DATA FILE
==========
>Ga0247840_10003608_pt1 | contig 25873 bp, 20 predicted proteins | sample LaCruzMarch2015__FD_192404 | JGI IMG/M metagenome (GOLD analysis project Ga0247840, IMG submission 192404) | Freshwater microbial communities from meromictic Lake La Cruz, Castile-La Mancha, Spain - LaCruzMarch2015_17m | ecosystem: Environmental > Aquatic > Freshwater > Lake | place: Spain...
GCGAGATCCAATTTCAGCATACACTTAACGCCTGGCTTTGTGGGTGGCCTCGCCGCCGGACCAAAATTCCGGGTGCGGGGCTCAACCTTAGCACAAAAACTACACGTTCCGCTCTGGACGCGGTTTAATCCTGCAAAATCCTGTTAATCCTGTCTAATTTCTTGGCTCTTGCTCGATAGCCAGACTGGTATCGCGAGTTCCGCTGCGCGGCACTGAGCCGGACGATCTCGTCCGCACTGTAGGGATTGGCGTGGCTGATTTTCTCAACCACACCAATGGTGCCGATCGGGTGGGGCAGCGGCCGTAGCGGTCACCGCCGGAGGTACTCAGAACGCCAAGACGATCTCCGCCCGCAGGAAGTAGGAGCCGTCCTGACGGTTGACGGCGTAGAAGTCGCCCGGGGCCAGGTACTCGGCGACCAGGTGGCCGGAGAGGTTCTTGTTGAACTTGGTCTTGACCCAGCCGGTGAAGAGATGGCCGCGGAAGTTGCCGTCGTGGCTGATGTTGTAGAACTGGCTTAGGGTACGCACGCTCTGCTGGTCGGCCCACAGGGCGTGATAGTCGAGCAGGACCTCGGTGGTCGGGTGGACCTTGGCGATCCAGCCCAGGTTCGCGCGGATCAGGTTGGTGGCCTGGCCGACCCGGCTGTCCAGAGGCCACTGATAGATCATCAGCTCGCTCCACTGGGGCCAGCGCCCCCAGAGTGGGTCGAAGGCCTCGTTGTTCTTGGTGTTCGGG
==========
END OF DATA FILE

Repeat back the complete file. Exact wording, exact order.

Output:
>Ga0247840_10003608_pt1 | contig 25873 bp, 20 predicted proteins | sample LaCruzMarch2015__FD_192404 | JGI IMG/M metagenome (GOLD analysis project Ga0247840, IMG submission 192404) | Freshwater microbial communities from meromictic Lake La Cruz, Castile-La Mancha, Spain - LaCruzMarch2015_17m | ecosystem: Environmental > Aquatic > Freshwater > Lake | place: Spain...
GCGAGATCCAATTTCAGCATACACTTAACGCCTGGCTTTGTGGGTGGCCTCGCCGCCGGACCAAAATTCCGGGTGCGGGGCTCAACCTTAGCACAAAAACTACACGTTCCGCTCTGGACGCGGTTTAATCCTGCAAAATCCTGTTAATCCTGTCTAATTTCTTGGCTCTTGCTCGATAGCCAGACTGGTATCGCGAGTTCCGCTGCGCGGCACTGAGCCGGACGATCTCGTCCGCACTGTAGGGATTGGCGTGGCTGATTTTCTCAACCACACCAATGGTGCCGATCGGGTGGGGCAGCGGCCGTAGCGGTCACCGCCGGAGGTACTCAGAACGCCAAGACGATCTCCGCCCGCAGGAAGTAGGAGCCGTCCTGACGGTTGACGGCGTAGAAGTCGCCCGGGGCCAGGTACTCGGCGACCAGGTGGCCGGAGAGGTTCTTGTTGAACTTGGTCTTGACCCAGCCGGTGAAGAGATGGCCGCGGAAGTTGCCGTCGTGGCTGATGTTGTAGAACTGGCTTAGGGTACGCACGCTCTGCTGGTCGGCCCACAGGGCGTGATAGTCGAGCAGGACCTCGGTGGTCGGGTGGACCTTGGCGATCCAGCCCAGGTTCGCGCGGATCAGGTTGGTGGCCTGGCCGACCCGGCTGTCCAGAGGCCACTGATAGATCATCAGCTCGCTCCACTGGGGCCAGCGCCCCCAGAGTGGGTCGAAGGCCTCGTTGTTCTTGGTGTTCGGG